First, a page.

MinistryWatch reached out to Light a Candle and received no response. But a look at the charity’s financial reports raises questions about the efficiency of its work and the integrity of its financial claims.

In 2020, Light a Candle had income of $538,266 but spent only $244,148, or 45% of income, on program services. In 2019, income was $519,302, but program expenditures were only $260,040, or 50% of income.

In 2020, the charity raised $19,320 for work in Iraq, it’s nearest base to Afghanistan, but used only $9,000, or 47% of that income, on program expenses.

These figures appear to contradict claims the nonprofit made in a self-produced documentary saying the ministry actually spent $100,000 in Iraq that year. According to the charity, ”Heart and Hands: Iraq” is “an emotional, musical documentary following worship leader Sean Feucht and the Bethel Music team through refugee camps as they distribute over $100,000 in food and supplies.”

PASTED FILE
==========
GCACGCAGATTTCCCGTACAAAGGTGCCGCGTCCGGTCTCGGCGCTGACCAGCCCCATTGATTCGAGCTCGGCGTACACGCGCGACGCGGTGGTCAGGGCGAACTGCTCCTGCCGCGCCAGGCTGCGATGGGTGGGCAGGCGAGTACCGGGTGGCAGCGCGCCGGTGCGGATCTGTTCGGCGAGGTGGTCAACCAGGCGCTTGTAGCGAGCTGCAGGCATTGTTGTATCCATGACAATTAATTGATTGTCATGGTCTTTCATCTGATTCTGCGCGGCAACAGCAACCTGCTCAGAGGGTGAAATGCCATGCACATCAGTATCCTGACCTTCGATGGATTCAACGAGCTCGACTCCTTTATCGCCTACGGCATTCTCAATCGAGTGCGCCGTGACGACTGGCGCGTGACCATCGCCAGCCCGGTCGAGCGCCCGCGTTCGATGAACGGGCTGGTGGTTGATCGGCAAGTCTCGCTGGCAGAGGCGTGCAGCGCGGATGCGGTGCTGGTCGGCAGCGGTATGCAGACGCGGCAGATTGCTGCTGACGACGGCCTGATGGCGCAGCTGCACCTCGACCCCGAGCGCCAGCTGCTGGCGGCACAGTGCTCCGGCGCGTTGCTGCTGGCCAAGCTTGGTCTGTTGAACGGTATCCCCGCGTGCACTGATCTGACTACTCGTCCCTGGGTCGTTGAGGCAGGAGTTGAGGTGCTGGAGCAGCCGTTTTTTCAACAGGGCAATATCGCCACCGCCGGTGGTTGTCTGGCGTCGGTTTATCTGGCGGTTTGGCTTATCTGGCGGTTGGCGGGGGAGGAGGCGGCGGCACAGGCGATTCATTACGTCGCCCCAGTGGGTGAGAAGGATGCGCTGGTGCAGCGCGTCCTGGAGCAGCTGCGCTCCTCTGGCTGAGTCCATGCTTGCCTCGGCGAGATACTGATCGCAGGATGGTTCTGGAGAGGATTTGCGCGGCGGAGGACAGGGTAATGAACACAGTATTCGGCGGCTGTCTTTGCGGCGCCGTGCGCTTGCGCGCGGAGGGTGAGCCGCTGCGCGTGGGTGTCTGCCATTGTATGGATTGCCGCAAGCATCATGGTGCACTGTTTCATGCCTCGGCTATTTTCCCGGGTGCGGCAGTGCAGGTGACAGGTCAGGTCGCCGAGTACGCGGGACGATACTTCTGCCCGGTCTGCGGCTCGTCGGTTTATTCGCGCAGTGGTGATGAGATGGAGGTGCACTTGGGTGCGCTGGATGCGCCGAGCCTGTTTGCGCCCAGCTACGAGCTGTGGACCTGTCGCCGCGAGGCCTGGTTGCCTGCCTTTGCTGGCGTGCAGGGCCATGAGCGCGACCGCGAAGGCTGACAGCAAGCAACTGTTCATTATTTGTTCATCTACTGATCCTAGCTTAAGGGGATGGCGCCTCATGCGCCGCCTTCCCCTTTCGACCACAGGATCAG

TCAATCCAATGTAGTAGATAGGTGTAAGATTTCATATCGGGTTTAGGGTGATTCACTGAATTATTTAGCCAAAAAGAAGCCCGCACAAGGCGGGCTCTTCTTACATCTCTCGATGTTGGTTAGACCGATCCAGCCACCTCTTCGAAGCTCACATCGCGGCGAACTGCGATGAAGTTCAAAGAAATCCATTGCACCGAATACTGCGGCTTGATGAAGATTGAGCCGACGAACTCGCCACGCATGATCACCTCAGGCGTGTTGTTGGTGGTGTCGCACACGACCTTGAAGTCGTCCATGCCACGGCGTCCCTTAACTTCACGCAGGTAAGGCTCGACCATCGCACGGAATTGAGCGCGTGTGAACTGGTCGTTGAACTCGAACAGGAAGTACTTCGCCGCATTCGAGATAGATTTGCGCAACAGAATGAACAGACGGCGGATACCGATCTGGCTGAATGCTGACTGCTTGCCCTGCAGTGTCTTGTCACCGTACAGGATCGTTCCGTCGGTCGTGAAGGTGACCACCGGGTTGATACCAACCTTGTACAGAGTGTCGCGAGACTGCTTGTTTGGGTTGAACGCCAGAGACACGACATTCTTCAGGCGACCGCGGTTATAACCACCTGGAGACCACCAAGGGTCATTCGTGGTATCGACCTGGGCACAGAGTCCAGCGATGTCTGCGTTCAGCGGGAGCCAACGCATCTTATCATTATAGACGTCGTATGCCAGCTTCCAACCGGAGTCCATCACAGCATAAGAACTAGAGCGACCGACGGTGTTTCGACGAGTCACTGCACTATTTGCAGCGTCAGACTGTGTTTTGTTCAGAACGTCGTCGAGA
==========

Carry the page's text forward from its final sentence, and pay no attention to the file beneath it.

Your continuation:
The description the charity provided in its 990 of its Iraq work is confusing and provides an incomplete picture:

Light a Candle has a long term team that is on the ground in the Middle East. We host short term teams that come to work in the refugee camps with displaced people of Mosul from the war. We work with other organizations on the ground, building community and war. We work with other organizations on the ground, building community and connections. We helped a (sic) orphanage by providing day volunteer helpers with kids, supplies and basic needs. We do a once a year distribution where we have fundraised for diapers, wipes, formula, flour, rice and oils.

Light a Candle also operates a child sponsorship program in India. It claims to spend 90% of donations on child sponsorship programs: “Our child sponsorship program is $39/month and we are very proud to say that $35 out of $39 goes directly to our program on the ground.”

But again, its financial report paints a different picture. Its 2020 990 form reports receiving $267,745 in revenue for the India work, but it spent only $163,985, or 61% of funds received, on sponsorship program expenses.

Its short-term mission work is more efficient. It raised $96,453 and spent $71,163, or 74% of that, on program expenses.